"Surfer dudes" are real. They're not just some stereotype invented for TV. I already told you about Armadillo, who is every bit the laid back surfer dude you've ever imagined, but there were plenty of others just like him with long, scraggly hair; dark, spotty skin; a nonchalant strut. Even the girl working the desk at the surf shop was throwing off those chill surfer chick vibes. But, hey, it's cool, man.

4. Surfing Will Kill You ... No, Really.
Death is like a major deal in surfing. If you don't do it right it will kill you. There are sharks in the water that can kill you. There are rocks and rock walls that a wave can plow you into in a matter of seconds, killing you. If a wave carries you in too far and too fast even the shore will kill you. When you wipe out there are rocks and coral under the water that will gash your body, slice your hands, and, yes, even kill you.

5. Snowboarding Doesn't Make You A Better Surfer
I was proud to tell Armadillo that I was a fair snowboarder on the wintery cold mountains of Vermont. He just dropped his head between his shoulders in disappointment, as though he suddenly realized the work he had cut out for him in teaching me how to surf. "Snowboarders are the worst," he said. "They're so used to having their feet strapped to the board." And he was right. Shuffling forward and backward on a surf board is kind of essential to making the whole thing work, but making myself move my feet was a challenge.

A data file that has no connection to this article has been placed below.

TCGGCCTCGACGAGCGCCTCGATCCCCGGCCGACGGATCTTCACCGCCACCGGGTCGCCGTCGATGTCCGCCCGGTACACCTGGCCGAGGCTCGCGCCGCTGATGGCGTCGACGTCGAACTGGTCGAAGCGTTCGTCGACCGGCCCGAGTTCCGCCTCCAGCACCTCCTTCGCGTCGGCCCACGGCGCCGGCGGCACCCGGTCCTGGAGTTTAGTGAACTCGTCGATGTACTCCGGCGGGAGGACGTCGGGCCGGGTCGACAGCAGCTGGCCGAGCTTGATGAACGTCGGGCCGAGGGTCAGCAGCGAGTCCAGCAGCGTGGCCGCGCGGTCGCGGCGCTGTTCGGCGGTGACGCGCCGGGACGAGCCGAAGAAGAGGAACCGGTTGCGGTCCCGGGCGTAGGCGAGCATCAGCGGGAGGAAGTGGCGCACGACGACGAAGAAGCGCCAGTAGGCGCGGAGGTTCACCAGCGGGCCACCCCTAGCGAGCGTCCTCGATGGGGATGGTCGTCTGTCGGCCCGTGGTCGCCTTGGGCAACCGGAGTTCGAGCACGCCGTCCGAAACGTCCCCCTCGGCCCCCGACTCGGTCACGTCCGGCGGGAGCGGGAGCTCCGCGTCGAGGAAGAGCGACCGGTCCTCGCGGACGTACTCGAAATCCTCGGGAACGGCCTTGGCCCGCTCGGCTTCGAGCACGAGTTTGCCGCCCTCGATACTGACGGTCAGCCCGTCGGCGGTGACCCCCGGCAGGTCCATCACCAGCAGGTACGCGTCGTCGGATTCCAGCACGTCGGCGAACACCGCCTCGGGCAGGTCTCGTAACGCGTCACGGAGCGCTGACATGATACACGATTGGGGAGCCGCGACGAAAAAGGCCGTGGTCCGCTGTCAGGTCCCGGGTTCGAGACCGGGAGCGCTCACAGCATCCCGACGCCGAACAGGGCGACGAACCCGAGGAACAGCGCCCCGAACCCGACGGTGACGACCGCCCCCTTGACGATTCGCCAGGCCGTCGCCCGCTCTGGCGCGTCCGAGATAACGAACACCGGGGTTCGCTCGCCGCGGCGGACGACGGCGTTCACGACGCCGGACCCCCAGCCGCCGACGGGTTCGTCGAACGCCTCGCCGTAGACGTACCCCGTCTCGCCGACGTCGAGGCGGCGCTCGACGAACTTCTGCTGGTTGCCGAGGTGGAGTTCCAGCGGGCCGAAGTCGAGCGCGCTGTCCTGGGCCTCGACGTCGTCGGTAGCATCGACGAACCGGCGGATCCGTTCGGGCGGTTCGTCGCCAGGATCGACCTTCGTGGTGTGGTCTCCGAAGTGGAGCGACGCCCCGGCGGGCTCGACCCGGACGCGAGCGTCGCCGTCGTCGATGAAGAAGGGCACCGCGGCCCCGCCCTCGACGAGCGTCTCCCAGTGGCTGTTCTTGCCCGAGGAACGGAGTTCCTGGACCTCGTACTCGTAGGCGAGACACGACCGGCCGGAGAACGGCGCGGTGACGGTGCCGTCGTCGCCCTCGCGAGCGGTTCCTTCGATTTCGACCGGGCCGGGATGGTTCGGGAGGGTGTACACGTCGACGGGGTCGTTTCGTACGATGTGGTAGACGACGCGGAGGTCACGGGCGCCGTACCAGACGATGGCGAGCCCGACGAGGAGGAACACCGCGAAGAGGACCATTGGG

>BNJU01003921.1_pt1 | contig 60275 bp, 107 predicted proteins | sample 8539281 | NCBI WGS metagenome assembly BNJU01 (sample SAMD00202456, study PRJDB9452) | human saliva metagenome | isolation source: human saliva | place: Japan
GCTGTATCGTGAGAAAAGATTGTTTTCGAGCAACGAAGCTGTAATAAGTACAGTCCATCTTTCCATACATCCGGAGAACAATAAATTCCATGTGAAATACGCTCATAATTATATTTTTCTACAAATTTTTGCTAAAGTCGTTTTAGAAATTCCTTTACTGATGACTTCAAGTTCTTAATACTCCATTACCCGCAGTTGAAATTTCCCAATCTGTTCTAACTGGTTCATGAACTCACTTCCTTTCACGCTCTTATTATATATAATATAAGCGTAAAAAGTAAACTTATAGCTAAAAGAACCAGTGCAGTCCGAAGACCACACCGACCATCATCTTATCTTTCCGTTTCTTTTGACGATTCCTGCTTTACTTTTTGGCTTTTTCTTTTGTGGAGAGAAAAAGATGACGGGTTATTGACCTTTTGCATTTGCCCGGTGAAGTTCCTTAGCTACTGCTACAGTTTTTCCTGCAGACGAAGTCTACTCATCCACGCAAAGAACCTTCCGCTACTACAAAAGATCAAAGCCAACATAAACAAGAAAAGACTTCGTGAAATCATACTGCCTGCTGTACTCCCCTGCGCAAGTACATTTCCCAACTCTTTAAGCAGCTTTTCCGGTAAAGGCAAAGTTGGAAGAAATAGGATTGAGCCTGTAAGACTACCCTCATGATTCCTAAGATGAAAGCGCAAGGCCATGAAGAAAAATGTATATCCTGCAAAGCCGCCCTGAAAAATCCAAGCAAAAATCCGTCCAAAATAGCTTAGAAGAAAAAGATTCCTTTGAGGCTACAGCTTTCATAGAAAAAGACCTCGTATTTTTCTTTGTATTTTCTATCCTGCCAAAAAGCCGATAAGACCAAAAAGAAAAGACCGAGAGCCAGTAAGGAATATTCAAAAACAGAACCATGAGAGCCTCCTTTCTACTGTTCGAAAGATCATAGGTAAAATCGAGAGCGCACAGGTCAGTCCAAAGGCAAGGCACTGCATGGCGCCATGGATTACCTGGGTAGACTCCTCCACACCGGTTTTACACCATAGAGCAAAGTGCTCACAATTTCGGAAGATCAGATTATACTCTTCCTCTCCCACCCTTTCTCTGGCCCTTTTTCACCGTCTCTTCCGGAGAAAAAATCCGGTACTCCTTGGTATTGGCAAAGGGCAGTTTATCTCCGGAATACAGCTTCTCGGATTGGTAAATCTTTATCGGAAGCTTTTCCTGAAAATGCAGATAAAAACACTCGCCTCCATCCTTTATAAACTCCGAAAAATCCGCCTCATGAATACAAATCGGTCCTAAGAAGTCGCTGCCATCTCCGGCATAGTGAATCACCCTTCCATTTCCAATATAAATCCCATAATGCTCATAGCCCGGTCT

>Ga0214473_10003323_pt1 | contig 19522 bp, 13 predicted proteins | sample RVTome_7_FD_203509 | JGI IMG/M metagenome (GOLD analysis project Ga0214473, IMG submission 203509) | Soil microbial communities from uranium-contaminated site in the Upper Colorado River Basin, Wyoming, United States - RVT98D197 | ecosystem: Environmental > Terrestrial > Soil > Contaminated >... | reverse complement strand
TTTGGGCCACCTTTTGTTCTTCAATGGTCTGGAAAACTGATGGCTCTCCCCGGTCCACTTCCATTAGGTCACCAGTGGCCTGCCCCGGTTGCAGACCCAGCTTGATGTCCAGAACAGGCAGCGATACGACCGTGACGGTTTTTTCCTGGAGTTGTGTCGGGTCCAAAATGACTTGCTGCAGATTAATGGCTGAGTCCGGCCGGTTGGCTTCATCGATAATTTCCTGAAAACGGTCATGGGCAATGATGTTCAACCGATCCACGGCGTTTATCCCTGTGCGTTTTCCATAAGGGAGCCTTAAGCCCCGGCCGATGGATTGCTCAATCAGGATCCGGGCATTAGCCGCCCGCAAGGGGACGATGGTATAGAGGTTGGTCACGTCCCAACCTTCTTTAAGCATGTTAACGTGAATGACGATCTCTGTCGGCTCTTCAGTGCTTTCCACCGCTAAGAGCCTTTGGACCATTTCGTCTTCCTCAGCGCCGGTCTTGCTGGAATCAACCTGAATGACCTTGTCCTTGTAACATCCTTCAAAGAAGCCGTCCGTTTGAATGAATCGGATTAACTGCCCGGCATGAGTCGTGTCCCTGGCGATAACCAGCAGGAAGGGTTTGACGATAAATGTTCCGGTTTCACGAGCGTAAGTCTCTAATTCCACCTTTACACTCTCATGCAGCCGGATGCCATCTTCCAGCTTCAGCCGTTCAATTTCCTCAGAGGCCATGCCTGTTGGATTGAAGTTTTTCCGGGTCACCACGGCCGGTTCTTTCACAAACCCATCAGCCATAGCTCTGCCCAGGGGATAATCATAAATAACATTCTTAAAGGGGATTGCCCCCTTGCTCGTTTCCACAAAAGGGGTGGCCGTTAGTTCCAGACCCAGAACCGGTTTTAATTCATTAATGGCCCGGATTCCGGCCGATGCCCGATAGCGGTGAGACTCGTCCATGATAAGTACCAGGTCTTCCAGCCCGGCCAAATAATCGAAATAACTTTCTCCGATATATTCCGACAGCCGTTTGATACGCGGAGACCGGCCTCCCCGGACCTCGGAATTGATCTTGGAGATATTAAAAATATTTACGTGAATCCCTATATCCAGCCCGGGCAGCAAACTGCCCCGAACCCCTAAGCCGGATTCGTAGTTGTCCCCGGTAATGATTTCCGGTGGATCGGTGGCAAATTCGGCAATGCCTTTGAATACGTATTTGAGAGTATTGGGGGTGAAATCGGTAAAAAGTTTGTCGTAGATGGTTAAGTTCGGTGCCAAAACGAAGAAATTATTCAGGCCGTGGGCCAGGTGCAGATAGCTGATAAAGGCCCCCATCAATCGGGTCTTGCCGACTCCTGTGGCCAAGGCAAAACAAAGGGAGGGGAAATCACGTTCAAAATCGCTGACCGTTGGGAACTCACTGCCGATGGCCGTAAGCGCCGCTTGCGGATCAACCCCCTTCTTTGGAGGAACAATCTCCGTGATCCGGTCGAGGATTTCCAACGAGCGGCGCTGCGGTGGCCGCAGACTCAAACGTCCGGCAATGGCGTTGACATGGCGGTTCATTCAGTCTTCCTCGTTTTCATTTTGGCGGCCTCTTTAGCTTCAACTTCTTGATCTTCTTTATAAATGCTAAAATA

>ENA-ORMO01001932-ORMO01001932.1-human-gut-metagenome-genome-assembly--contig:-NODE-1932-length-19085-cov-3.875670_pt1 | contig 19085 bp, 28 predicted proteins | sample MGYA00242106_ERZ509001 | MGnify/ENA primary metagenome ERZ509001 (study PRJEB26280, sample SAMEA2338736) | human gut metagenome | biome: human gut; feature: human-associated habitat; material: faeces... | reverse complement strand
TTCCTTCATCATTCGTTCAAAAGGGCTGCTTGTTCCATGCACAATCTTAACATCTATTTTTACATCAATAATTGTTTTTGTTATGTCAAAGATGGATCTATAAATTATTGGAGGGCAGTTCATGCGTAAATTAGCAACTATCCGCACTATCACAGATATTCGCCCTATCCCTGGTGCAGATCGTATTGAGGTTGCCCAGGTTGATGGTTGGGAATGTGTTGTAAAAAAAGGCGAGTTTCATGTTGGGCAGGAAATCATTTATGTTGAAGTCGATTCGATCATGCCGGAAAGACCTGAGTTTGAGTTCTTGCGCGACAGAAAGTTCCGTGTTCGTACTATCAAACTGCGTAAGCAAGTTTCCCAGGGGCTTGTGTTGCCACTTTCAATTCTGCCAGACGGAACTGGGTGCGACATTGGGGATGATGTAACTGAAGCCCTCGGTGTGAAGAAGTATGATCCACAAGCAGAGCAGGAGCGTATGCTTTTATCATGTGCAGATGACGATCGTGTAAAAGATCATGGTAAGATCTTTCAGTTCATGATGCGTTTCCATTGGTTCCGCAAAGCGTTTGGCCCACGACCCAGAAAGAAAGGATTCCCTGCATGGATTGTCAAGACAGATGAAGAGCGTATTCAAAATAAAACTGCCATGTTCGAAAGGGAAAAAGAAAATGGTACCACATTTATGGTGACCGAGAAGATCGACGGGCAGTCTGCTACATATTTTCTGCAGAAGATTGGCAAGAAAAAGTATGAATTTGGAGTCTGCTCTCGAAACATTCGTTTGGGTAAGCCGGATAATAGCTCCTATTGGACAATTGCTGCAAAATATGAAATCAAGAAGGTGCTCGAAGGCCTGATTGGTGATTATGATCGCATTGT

Going Back for Seconds


Unfortunately, cameras and surfing don't mix, so Danielle and I have no actual proof that we did any of this. We intended to go back and rent some surfboards and take turns surfing while one of us takes pictures from the shore, but, honestly, surfing can, like, KILL YOU! After being on Maui for a week and catching bits and pieces of information about currents, high winds, sharp rocks, coral, gashes, cuts, bruises, gangrene, and, yes, even sharks, you slowly come to understand that surfing is epically dangerous if you don't know what you're doing.

So we opted to go to the mall. Much safer.

-Jake